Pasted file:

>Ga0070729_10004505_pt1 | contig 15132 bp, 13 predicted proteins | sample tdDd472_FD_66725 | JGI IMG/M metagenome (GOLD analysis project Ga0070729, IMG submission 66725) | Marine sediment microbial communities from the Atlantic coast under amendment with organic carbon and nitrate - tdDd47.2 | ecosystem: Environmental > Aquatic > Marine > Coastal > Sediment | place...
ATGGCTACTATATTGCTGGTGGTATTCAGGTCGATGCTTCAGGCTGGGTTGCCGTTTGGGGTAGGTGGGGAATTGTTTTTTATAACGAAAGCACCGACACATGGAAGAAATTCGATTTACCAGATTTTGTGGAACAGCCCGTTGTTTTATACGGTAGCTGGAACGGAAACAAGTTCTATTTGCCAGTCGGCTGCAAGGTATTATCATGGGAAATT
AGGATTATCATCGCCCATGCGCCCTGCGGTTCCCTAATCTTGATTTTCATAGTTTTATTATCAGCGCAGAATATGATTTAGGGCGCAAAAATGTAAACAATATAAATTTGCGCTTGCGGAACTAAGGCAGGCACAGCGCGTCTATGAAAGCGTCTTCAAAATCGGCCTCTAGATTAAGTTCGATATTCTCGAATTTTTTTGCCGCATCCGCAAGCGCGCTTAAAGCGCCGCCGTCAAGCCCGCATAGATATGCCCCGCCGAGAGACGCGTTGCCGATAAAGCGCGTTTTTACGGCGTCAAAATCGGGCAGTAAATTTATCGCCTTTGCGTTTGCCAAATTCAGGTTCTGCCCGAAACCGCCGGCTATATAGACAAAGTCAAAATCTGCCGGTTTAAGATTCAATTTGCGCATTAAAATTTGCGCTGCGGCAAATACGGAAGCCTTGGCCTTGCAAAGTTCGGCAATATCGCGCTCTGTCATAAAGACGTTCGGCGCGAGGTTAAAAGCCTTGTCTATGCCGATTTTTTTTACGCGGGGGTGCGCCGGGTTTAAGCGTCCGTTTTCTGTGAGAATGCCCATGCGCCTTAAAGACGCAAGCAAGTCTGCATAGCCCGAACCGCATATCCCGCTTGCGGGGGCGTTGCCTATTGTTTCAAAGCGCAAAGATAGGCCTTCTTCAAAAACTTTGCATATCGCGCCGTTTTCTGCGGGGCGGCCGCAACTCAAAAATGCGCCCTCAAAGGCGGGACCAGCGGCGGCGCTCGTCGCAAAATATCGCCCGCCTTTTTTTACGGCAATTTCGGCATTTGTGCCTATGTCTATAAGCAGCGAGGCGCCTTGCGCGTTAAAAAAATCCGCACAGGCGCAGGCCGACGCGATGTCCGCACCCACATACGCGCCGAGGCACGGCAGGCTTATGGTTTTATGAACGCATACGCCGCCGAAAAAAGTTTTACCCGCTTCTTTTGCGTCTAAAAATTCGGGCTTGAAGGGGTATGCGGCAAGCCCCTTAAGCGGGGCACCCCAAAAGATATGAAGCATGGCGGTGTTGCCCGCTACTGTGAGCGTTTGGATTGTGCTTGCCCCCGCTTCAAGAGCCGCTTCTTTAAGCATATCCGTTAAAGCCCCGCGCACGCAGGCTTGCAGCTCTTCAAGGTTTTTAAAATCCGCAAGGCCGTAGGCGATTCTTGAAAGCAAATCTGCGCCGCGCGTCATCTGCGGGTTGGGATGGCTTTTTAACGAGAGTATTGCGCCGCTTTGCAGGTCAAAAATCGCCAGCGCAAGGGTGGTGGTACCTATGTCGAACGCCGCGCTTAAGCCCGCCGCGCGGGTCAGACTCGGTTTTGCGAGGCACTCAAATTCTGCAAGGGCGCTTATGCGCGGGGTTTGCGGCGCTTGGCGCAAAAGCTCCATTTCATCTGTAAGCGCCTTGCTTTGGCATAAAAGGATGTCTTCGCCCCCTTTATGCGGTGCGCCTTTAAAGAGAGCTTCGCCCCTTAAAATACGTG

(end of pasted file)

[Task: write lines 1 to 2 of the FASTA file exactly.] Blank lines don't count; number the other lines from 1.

>Ga0070729_10004505_pt1 | contig 15132 bp, 13 predicted proteins | sample tdDd472_FD_66725 | JGI IMG/M metagenome (GOLD analysis project Ga0070729, IMG submission 66725) | Marine sediment microbial communities from the Atlantic coast under amendment with organic carbon and nitrate - tdDd47.2 | ecosystem: Environmental > Aquatic > Marine > Coastal > Sediment | place...
ATGGCTACTATATTGCTGGTGGTATTCAGGTCGATGCTTCAGGCTGGGTTGCCGTTTGGGGTAGGTGGGGAATTGTTTTTTATAACGAAAGCACCGACACATGGAAGAAATTCGATTTACCAGATTTTGTGGAACAGCCCGTTGTTTTATACGGTAGCTGGAACGGAAACAAGTTCTATTTGCCAGTCGGCTGCAAGGTATTATCATGGGAAATT